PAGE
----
BHP Billiton chief Andrew Mackenzie has resisted pressure to put the miner’s potash play in Canada on the backburner. The mining giant’s results missed expectations, but the commitment to keeping options open in Canada is instructive when it comes to the company’s Mackenzie chapter, according to Australia's business commentators.
The Australian Financial Review’s Matthew Stevens says BHP Billiton’s decision to triple its position in Canadian potash shows Mackenzie still sees the industry as a potential fifth pillar for the miner.
“The investment market’s clear preference was that a newly frugal BHP would defer further spending on the $US14 billion Jansen project. But having demonstrated its capacity to operate with record production across seven assets working in five commodities, its intensifying thrift by extracting $US2.7 billion from its ‘controllable cash cost’ base and then its generosity by offering a small increase in dividend, BHP opted to maintain its growth mission by committing $US800 million over each of the next three years to its potash venture. Jansen was not, mind you, the only surprise in these results.”
The Australian’s Barry Fitzgerald is on the same beat, saying Mackenzie can envisage potash slotting in with iron ore, petroleum, copper and coal in the BHP portfolio.
“Jansen is to get another $US2.6 billion ($2.8 billion), spread across several years, to finish the sinking of its two shafts into the potash beds that lie more than 1km beneath Saskatchewan’s barren prairie, as well as complete surface infrastructure. That comes on top of the $US2 billion already spent by BHP on establishing Jansen as potentially the next big thing, one that could keep giving for decades to come. Against a backdrop of investor demands for capital constraint and greater shareholder returns, the ongoing annual investment of $US800 million in Jansen is a gutsy call, which is kind of neat in that potash is all about the need-to-feed the world.”
The Australian Financial Review’s Chanticleer columnist Michael Smith says Mackenzie is trying to juggle BHP Billiton’s need to pull back spending without erasing the miner’s next growth opportunities.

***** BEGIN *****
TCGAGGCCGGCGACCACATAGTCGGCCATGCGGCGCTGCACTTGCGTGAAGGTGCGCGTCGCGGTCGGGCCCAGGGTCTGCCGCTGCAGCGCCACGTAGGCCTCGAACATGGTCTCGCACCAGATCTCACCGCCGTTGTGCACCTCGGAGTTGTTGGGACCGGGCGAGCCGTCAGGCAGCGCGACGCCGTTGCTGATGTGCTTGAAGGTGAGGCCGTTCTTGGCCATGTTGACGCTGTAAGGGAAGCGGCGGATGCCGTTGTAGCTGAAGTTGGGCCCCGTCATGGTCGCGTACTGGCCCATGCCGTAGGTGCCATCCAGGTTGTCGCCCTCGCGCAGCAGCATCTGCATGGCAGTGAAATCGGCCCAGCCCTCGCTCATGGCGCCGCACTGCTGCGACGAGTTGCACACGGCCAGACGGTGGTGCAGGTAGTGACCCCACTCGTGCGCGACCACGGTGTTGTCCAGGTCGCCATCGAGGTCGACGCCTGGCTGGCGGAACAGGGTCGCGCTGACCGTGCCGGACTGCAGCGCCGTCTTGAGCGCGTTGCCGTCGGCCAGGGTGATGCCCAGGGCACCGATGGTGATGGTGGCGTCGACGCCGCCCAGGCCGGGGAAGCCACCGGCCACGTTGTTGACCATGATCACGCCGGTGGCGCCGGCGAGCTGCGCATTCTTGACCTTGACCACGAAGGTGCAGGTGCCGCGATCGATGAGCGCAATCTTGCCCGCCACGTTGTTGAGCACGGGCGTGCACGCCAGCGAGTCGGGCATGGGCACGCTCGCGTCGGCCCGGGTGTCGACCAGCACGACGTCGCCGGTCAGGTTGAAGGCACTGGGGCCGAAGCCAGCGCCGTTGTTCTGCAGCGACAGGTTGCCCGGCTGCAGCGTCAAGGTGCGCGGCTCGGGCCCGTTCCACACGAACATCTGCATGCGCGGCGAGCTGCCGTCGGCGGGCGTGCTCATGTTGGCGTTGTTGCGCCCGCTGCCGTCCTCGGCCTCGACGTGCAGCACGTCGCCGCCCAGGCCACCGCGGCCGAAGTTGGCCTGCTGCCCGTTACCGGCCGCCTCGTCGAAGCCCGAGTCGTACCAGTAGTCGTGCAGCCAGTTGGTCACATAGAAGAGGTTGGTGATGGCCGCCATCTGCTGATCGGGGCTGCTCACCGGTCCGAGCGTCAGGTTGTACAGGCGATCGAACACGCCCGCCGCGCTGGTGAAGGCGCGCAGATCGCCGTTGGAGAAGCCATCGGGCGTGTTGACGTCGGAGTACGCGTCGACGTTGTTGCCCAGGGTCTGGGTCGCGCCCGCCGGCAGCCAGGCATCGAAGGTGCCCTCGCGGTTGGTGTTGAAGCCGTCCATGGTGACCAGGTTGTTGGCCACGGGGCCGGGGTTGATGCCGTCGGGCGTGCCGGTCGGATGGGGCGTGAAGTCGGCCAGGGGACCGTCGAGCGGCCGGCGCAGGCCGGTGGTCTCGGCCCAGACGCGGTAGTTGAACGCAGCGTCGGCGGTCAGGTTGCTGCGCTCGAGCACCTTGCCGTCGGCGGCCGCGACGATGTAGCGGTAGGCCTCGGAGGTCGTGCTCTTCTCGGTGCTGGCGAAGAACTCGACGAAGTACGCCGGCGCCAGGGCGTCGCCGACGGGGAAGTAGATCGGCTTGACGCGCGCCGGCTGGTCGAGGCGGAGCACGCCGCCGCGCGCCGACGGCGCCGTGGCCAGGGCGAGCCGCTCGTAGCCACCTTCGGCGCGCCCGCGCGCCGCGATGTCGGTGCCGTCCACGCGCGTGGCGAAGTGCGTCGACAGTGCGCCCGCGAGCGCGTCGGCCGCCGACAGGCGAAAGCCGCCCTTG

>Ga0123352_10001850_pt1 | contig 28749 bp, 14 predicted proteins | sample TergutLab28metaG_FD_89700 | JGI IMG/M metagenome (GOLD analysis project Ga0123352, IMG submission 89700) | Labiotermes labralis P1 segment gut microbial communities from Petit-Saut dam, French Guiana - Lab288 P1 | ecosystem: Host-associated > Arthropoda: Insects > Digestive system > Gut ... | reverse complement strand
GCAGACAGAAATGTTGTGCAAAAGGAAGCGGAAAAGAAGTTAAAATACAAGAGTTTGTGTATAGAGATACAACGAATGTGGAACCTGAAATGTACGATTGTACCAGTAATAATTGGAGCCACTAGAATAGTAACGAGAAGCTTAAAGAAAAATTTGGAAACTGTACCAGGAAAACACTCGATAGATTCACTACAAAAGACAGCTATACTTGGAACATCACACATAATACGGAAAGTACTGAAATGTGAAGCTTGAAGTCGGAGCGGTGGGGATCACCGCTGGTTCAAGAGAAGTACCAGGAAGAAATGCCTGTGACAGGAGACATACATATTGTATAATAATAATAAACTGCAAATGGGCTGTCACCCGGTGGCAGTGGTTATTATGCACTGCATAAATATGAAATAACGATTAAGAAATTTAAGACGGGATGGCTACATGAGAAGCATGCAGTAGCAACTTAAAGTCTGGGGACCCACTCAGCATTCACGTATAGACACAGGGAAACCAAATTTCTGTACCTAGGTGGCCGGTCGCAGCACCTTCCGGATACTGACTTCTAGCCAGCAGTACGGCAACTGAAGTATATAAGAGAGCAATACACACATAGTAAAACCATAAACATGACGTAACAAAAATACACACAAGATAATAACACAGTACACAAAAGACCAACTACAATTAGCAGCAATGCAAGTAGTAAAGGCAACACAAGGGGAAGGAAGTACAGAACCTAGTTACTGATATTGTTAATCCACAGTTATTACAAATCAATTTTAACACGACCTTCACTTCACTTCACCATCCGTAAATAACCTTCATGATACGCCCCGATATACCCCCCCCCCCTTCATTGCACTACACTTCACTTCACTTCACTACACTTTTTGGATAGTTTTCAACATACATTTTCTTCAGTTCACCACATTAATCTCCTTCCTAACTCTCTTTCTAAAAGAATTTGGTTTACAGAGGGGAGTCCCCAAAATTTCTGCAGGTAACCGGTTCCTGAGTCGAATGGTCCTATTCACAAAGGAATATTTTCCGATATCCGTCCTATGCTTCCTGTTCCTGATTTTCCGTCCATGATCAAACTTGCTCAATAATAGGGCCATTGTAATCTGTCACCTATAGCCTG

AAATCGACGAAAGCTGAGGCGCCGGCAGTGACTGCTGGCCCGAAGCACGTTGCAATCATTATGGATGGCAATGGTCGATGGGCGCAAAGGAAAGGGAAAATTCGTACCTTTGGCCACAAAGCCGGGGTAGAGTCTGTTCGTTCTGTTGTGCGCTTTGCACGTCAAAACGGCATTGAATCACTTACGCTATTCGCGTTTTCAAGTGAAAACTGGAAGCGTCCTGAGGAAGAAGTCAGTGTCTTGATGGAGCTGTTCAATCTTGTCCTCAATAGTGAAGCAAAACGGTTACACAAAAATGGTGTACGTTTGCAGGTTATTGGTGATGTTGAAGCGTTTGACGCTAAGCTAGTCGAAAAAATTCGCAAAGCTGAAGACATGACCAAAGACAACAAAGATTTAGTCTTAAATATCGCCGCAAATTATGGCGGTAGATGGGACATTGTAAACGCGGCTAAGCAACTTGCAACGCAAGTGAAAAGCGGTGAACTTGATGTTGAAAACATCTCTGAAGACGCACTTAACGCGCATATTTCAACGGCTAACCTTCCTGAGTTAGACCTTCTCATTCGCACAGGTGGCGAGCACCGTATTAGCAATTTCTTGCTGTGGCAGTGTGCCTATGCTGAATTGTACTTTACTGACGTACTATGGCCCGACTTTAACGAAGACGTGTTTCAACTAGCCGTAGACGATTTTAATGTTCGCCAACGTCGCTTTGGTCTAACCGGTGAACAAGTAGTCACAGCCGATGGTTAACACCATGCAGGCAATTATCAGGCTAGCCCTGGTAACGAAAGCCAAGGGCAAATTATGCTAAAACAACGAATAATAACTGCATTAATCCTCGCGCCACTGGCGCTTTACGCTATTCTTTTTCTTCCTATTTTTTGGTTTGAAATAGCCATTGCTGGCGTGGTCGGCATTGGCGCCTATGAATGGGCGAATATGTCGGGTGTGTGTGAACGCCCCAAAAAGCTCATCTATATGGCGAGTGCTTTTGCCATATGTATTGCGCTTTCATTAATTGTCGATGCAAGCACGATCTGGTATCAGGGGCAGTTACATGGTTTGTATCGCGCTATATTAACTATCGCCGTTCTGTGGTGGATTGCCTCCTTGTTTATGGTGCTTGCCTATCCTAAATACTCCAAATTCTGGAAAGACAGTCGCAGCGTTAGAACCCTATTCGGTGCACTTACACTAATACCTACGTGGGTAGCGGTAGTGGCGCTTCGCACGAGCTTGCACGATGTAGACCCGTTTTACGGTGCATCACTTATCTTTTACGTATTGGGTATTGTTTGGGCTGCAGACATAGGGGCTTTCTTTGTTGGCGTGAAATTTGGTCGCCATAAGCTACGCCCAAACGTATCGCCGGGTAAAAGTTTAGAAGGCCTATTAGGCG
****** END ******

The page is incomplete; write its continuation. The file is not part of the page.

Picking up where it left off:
“The [Jansen] decision shows BHP is not yet ready to abandon its push into the fertiliser market which Mackenzie believes will boom as the world’s demand for food increases in line with population growth.”
Yesterday wasn’t just about Jansen of course. Business Spectator’s Stephen Bartholomeusz says the 31 per cent fall in earnings to $US11.8 billion excluding significant items might have been a larger pull back than expected. But it could have been worse.
“BHP’s response to the steep decline in prices as China’s demand softened and supply surged on the back of an earlier wave of resource sector investment was to start carving into costs and freezing new capital expenditures. While it wasn’t sufficient to offset the $US8.9 billion impact of the lower prices, BHP did rip $US2.7 billion out of its cash costs and helped mitigate the impact on the group’s cash flows, which were down 25 per cent to $US18.3 billion. Mackenzie believes the potential for further cost reductions is significant.”
While acknowledging that he’s exaggerating a little, the Herald Sun’s Terry McCrann writes that BHP’s capital spending is set to fall ‘off a cliff’.
And Fairfax’s Malcolm Maiden does what all investors are constantly doing, comparing BHP to its chief rival Rio Tinto.
“BHP and Rio Tinto are Australia’s two mining whales, and they are swimming through similar, slightly chilly water this year as the resources bubble deflates and they focus much more tightly on costs and productivity. Investors are taking on different risks depending on which whale they ride. Rio is the biggest punt on the iron ore price.”
The other big corporate story from yesterday was Coca-Cola’s disappointing numbers. The Australian’s Richard Gluyas says the problem for CCA boss Terry Davis stems from the company’s consistent success over a long period, while the same newspaper’s John Durie says the decision to issue a special dividend of 2.5 cents in addition to the 75 per cent franked ordinary dividend of 24 cents is questionable.
Fairfax’s Elizabeth Knight reports that QBE Insurance boss John Neal is finding the task of cleaning up the sprawling business left behind by predecessor Frank O’Halloran is more difficult than originally thought.
The Australian Financial Review’s economics editor Alan Mitchell urges all federal parliamentarians to read this year’s Stan Kelly Lecture from former Productivity Commission chairman Gary Banks on economic policy in post-mining boom Australia.
And finally, Fairfax’s Ross Gittins gives his take on why policy feels so woefully absent from modern Australian elections.